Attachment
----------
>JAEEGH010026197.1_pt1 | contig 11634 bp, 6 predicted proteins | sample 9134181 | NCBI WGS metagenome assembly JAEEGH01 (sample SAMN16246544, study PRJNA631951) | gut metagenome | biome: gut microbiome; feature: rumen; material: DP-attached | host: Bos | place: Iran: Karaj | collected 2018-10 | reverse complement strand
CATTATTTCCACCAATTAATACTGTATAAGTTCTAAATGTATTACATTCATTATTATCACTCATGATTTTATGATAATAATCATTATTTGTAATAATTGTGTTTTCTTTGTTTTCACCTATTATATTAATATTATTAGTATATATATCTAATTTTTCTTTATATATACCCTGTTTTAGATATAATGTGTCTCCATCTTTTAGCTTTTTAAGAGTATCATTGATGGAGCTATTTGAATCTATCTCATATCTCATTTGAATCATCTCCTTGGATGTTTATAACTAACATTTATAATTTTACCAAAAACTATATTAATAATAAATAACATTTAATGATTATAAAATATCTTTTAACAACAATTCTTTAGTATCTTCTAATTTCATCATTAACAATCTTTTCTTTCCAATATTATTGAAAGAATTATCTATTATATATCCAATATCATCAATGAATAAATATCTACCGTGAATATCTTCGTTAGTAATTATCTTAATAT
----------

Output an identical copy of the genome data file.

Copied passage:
>JAEEGH010026197.1_pt1 | contig 11634 bp, 6 predicted proteins | sample 9134181 | NCBI WGS metagenome assembly JAEEGH01 (sample SAMN16246544, study PRJNA631951) | gut metagenome | biome: gut microbiome; feature: rumen; material: DP-attached | host: Bos | place: Iran: Karaj | collected 2018-10 | reverse complement strand
CATTATTTCCACCAATTAATACTGTATAAGTTCTAAATGTATTACATTCATTATTATCACTCATGATTTTATGATAATAATCATTATTTGTAATAATTGTGTTTTCTTTGTTTTCACCTATTATATTAATATTATTAGTATATATATCTAATTTTTCTTTATATATACCCTGTTTTAGATATAATGTGTCTCCATCTTTTAGCTTTTTAAGAGTATCATTGATGGAGCTATTTGAATCTATCTCATATCTCATTTGAATCATCTCCTTGGATGTTTATAACTAACATTTATAATTTTACCAAAAACTATATTAATAATAAATAACATTTAATGATTATAAAATATCTTTTAACAACAATTCTTTAGTATCTTCTAATTTCATCATTAACAATCTTTTCTTTCCAATATTATTGAAAGAATTATCTATTATATATCCAATATCATCAATGAATAAATATCTACCGTGAATATCTTCGTTAGTAATTATCTTAATAT